Jehoshaphat did the right thing. He looked back. NOT on his failings, but on all that God had done for him in the past. He looked up to God in Heaven; to Heaven’s resources, which have no limit, and when he realised this, his anxiety began to disappear.

Remember this when you have troubles

God promises to help you in every kind of difficulty. The king stood in the place of prayer, and thought about two great national leaders, Abraham and Solomon, who lived centuries before Jehoshaphat did, and whom God had made promises to and kept.

In your times of trouble, do the same. Think, read, and study the great promises of God for a Christian. Accept and hold onto them, and God will never disappoint you. Jehoshaphat’s prayer was very serious. It was sincere. His trust was in God, so God sent him a message using a man who worked in the Temple.

READ: 2 Chronicles 20:15-17.

Remember God’s promises, and look to Him for help.

You can always thank God for something

Perhaps serious trouble has come to you, and you are feeling in pain and despair. But remember that when things are at their worst, there is always something for which you can thank God.

READ: 2 Chronicles 20:18-19.

The place where they fought the battle became famous. Many years later, people called it The valley of Berachah (20:26, which means blessing). It can be the same for you. You are in a dark valley now, but one day you too will say that it was a valley of blessings; something good will come out of it.

READ: 2 Chronicles 20:21.

This was a strange battle in the valley. They did not put their best soldiers on the frontline, but instead they had a group of singers! They marched out praising the LORD (20:21). The singers sang, and the LORD acted by getting the armies to fight each other instead of Judah.

You may have anxious thoughts and fears, so you should offer your praise to God. David sang a song of praise when he was happy, which is easy to do. But Jehoshaphat sang it on a day when he was afraid, which is a bit more difficult to do.

It is possible that his song was a short copy of David’s prayer. If so, it would give certainty to the soldiers. They would hear the words as they marched behind the singers, and it would have reminded them about their great king David. With God’s help, David defeated the enemy many times, so it would give them comfort and encouragement to hear the song.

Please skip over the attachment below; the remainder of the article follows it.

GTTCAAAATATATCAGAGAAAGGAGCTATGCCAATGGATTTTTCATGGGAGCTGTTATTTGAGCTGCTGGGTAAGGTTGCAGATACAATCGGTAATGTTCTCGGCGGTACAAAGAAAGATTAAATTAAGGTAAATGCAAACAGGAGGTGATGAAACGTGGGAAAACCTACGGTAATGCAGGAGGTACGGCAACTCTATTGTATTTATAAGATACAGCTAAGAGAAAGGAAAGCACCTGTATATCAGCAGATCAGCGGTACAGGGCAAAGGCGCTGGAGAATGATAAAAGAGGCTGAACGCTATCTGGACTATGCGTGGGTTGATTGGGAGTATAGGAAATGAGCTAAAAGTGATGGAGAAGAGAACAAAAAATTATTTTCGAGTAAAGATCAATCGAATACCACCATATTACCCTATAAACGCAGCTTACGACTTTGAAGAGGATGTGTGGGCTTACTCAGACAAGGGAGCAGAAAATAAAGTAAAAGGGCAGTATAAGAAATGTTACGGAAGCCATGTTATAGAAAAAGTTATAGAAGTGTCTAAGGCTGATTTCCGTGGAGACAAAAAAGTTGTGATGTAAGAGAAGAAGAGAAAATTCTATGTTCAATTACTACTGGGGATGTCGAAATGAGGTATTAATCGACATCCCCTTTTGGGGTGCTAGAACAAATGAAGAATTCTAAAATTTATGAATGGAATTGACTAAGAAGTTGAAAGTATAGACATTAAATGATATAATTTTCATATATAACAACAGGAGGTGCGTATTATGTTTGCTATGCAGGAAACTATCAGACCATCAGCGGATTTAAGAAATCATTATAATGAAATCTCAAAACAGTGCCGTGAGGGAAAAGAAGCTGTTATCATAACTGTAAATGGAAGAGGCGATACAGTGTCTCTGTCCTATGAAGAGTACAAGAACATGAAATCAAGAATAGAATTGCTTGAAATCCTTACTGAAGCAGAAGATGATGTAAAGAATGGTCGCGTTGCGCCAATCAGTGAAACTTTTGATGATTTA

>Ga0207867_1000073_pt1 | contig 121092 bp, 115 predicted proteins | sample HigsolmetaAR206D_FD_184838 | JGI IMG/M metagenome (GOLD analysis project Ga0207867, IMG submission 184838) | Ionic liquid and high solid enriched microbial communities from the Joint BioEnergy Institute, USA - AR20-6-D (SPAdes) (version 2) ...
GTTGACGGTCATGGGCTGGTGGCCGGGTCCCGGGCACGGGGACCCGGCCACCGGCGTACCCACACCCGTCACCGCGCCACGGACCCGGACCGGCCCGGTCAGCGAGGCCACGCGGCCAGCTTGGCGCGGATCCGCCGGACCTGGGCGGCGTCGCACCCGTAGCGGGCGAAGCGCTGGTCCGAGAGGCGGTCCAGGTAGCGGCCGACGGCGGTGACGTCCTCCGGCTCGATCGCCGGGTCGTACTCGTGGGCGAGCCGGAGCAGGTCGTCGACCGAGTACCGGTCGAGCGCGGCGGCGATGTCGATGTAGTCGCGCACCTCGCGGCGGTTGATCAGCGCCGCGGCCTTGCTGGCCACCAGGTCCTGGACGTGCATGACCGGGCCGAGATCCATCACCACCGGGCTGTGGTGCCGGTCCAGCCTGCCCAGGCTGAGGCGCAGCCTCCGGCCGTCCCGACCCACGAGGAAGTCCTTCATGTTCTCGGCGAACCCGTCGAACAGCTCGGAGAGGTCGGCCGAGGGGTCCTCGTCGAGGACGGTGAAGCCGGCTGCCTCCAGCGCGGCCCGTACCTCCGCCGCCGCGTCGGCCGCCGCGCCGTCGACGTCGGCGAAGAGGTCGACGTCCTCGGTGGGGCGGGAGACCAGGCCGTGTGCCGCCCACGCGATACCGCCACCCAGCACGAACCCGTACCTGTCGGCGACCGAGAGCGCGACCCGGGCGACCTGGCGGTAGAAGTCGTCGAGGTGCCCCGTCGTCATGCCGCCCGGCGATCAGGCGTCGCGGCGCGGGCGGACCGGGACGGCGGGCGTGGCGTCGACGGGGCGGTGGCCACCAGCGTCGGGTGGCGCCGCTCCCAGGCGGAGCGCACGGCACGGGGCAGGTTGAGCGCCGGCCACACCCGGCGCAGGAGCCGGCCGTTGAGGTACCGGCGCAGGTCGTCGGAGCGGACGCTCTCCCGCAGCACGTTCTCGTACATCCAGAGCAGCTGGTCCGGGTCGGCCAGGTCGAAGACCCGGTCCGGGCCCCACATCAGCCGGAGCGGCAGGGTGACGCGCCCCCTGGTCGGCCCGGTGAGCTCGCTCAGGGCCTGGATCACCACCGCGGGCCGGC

Think about the benefits that the king received from his trouble.

  • His prayer and friendship with God became better (20:3-5).
  • His trust in God became stronger (20:12).
  • His understanding of God increased (20:17).
  • His love for God increased (20:27, 28).

The story began with the fear of man (20:3), and it ended with the fear of God (20:29). Jehoshaphat’s experience convinced his neighbours. These nations did not know or follow God, but they could see that God was great and good (20:29).

Your reaction to trouble is important as it can convince your friends and neighbours too about how wonderful God is. They can know the God who always loves, and to know Him for themselves.

FOR GROUP/FAMILY DISCUSSION


Are there extra blessings when people come together to ask help of the LORD? (2 Chronicles 20:4). Is group prayer more useful than personal and private prayer?


Jehoshaphat admitted that he was weak – for we have no might against this great company (2 Chronicles 20:12). We might want to do something effective for God too, but should we admit that we are weak?

READ: 1 Corinthians 2:3; 2 Corinthians 12:7-10; 13:4.


Jehoshaphat also admitted that he did not know what to do (2 Chronicles 20:12). We all need God’s advice, but do we only need His help for the major decisions, or for everything in life? How can we understand what is the difference between important things and unimportant things?

FURTHER STUDY


Hard times can come suddenly when we do not expect them. Then people can become seriously afraid. They can let things upset them. What causes that to happen?


What does it mean to keep looking at God?


Other Bible characters give us good examples. They encourage us to keep looking at God. Can you name any of them?

READ: Hebrews 11:27; 12:2; Psalms 105:4.


Another leader who loved God helped Jehoshaphat in this emergency. Perhaps we know people who are in times of trouble. How can we help them by what we say?


Could you make a list of the great truths that Jahaziel told the king? (2 Chronicles 20:15-17).


During the battle, the king’s choir sang some familiar words. They come from the book of Psalms. To praise God is a privilege, but do we forget to praise Him in times of trouble?

READ: Psalms 20:21; 1 Chronicles 16:34-36; Psalms 107:1; especially Psalms 136.